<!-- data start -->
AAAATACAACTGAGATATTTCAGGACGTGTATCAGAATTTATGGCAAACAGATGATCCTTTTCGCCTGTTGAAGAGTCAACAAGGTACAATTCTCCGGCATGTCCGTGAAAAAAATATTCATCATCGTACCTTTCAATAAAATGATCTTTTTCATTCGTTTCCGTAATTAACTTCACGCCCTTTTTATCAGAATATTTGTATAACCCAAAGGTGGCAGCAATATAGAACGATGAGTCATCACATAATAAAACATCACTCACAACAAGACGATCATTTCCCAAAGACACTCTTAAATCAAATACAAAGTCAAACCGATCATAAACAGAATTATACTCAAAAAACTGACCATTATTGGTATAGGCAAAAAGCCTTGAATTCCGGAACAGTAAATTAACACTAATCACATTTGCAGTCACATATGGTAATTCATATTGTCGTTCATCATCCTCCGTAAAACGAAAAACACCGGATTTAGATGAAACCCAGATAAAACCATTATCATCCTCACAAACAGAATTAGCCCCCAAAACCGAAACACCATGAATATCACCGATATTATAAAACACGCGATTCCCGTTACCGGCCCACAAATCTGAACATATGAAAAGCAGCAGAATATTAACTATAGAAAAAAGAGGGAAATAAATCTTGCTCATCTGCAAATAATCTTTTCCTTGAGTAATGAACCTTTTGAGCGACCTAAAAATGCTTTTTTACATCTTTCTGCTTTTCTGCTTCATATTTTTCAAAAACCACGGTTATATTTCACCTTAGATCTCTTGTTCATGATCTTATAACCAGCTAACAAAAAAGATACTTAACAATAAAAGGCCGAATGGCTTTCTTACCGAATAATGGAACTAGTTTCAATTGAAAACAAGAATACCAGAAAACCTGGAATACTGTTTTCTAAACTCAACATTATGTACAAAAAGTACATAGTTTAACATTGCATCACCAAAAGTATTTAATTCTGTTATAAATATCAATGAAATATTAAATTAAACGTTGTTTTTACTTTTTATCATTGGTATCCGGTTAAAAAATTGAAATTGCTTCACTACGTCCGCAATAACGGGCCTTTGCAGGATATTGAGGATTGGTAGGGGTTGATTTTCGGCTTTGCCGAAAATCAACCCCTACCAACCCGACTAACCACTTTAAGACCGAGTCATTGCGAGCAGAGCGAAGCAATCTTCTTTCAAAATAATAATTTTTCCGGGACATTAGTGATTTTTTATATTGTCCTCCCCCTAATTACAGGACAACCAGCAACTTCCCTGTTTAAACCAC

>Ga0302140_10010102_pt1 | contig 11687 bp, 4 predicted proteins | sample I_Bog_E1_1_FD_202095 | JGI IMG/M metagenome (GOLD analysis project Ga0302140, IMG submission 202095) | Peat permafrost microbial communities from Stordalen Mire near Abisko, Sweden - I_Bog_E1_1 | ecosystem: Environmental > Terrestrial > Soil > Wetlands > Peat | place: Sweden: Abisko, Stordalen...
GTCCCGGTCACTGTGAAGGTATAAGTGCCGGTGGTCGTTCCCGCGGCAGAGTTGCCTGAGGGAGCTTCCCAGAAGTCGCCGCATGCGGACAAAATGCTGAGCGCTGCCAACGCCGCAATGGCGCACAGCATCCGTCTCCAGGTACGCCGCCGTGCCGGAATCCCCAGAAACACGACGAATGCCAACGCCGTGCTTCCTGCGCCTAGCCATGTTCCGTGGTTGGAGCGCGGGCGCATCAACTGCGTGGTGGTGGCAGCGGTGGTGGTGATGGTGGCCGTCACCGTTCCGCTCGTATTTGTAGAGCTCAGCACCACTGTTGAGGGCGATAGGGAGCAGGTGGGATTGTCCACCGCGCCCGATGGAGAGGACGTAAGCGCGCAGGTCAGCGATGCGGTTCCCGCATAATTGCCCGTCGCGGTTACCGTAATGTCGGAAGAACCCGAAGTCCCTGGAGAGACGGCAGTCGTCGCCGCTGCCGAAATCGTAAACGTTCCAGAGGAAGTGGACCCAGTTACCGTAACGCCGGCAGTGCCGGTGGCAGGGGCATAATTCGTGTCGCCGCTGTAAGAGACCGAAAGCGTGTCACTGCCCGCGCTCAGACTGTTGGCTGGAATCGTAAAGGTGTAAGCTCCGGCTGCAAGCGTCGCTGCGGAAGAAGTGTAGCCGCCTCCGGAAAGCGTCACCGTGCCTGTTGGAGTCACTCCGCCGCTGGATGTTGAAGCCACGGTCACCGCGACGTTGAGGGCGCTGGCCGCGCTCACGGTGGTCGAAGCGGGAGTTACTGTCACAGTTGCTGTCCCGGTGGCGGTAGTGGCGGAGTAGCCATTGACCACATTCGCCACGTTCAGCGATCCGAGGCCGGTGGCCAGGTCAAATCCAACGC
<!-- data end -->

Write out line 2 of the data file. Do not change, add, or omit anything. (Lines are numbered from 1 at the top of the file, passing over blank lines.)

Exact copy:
>Ga0302140_10010102_pt1 | contig 11687 bp, 4 predicted proteins | sample I_Bog_E1_1_FD_202095 | JGI IMG/M metagenome (GOLD analysis project Ga0302140, IMG submission 202095) | Peat permafrost microbial communities from Stordalen Mire near Abisko, Sweden - I_Bog_E1_1 | ecosystem: Environmental > Terrestrial > Soil > Wetlands > Peat | place: Sweden: Abisko, Stordalen...